The new Chancellor of Austria, Sebastian Kurz, is just 31. The new Prime Minister of New Zealand, Jacinda Ardern, is 37, and also the world’s youngest female leader. Tony Blair and David Cameron both became Prime Minister at the stately age of 43. Emmanuel Macron, 39, is the President of France. The average life expectancy of a political party, globally, is just 43 years – as voters grow tired of decrepit political parties, such parties are embracing new blood and empowering it, to survive.
In comparison, in India, political parties seem frozen, preferring to continue with their allegiance to seniority and hierarchy thereby associating it with experience and power. In 2014, the current Parliament had just 12 MPs under 30, with only 53% of its members under 55; while the average age of an MP was typically above 50 (54 for the BJP, 57 for the Congress in 2014).
As our population continues to grow younger (our median age is 25), our Parliament continues to grow older. The first Lok Sabha had an average age of 46.5 years, which rose to 51.4 years by the 10th Lok Sabha. Political leaders reaching an age beyond retirement continue to hold on to power, delaying any sign of vanaprastha.
Meanwhile, others seek to hold on to a seat until their progeny is ready to take it. A consequence of this is that most political parties in India have become family businesses. Political empowerment, it seems, is the domain of the elderly.
There are always exceptions, with some young leaders promoted to positions of responsibility. However, these are far and few, and in most cases, primarily due to political legacy.
And it’s not that political parties don’t seek the membership of young Indians. Most major political parties have youth and student wings. But their growth, in politics, is seemingly capped. While the adoption of an informal age of 75 for politicians to retire in some political parties is a welcome development, much more needs to be done. Youth participation in Indian politics, for now, is dependent on wealth, legacy and connections.
IS RESERVATION THE ANSWER?
Structural interventions too can help defy the hesitant participation of youth in politics. A number of countries like Morocco, Pakistan, Kenya and Ecuador set aside seats in their legislature for youth leaders. After all, if the reservation can be provided to a range of ethnicities and caste-based groups, why not for the youth?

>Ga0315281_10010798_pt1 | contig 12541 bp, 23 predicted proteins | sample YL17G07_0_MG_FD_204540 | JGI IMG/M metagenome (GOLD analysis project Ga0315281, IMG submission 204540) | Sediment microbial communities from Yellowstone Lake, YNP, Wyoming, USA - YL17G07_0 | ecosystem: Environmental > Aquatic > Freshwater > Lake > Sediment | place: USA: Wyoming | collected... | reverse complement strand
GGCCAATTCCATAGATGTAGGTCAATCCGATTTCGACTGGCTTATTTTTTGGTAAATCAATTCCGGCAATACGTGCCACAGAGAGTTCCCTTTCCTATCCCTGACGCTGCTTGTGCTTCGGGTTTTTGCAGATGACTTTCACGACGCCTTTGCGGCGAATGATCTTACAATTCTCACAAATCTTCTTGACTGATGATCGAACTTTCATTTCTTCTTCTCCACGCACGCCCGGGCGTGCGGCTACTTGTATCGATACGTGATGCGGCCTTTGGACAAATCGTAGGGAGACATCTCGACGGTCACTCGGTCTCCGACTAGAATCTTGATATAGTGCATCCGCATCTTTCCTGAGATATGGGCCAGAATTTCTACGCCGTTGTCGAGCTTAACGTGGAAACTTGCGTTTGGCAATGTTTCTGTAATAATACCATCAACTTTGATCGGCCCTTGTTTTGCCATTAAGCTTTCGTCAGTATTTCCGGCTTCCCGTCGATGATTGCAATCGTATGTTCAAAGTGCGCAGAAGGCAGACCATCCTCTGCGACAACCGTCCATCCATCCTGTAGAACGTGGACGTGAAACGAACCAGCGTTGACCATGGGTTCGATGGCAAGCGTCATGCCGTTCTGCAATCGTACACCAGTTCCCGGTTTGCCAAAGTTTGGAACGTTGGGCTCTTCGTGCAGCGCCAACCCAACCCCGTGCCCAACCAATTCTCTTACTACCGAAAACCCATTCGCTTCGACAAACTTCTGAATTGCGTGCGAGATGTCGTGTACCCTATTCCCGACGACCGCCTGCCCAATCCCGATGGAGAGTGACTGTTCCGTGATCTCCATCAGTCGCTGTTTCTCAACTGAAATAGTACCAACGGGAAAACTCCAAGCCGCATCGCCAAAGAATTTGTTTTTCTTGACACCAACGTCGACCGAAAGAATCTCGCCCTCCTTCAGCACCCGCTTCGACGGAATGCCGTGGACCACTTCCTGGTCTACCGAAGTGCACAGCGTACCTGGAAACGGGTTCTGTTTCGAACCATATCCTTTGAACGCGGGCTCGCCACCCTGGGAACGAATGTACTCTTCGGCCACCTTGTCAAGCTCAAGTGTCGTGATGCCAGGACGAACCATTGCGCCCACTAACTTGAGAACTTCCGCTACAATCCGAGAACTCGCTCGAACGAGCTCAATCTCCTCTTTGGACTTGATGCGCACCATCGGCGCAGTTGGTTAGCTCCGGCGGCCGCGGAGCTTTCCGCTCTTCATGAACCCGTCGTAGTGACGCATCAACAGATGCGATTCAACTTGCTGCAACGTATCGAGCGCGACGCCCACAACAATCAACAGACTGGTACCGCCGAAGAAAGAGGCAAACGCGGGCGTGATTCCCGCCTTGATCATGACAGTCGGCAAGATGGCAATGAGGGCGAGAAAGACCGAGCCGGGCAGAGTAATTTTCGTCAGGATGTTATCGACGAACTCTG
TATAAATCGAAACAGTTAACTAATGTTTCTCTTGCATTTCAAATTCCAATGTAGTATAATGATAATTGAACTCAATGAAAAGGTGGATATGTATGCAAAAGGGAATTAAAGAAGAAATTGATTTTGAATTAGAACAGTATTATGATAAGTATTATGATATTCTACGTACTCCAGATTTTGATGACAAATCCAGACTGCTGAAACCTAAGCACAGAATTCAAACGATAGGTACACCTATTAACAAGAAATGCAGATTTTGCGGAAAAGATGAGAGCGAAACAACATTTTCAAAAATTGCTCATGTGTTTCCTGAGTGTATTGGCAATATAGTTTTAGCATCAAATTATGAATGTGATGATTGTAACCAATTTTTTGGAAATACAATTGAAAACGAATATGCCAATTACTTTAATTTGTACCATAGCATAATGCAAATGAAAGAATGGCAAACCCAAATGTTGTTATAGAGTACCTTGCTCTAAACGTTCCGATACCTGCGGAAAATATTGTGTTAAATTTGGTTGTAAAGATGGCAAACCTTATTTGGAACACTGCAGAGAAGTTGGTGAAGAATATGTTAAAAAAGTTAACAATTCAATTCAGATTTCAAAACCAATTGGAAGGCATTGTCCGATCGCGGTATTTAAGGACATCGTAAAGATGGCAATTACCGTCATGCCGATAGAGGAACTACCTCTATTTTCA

In addition, our political structure ideally should offer multiple avenues for political empowerment. Municipal and panchayat polls should give rise to leaders who have experience at the ground level. Such leaders, after some experience, should be able to run for state and eventually the central legislative seats. After all, this is how leaders are found in healthy democracies.
Younger politicians understand what a youthful India needs and what their aspirations are. Political parties should be encouraged to provide space for such leaders to grow on merit.
However, sadly, politics today has earned its reputation for being a ‘dirty field’. The newspapers are flooded with details of scams such as Coalgate, 2G and CWG to name a few. In this paradoxical situation where lawmakers have consistently become law-breakers, is it any surprise then that the vicious circle completes itself and that it is only the lawbreakers who qualify to become the lawmakers of the country?
In our society, parents have traditionally given primacy to the conventional and lucrative career options (engineers, doctors or investment bankers). In a scenario where people have lost faith in their leaders, the government and in politics in general, why then would an educated thinking parent encourage his or her child to venture into the jungle of politics? The widely held view is that politics is not even in the league of alternate career options for bright children whose potential can be leveraged in better ways; politics is for corrupt and immoral bigots, a ‘dhanda’ of ‘chors’ and ‘goons’.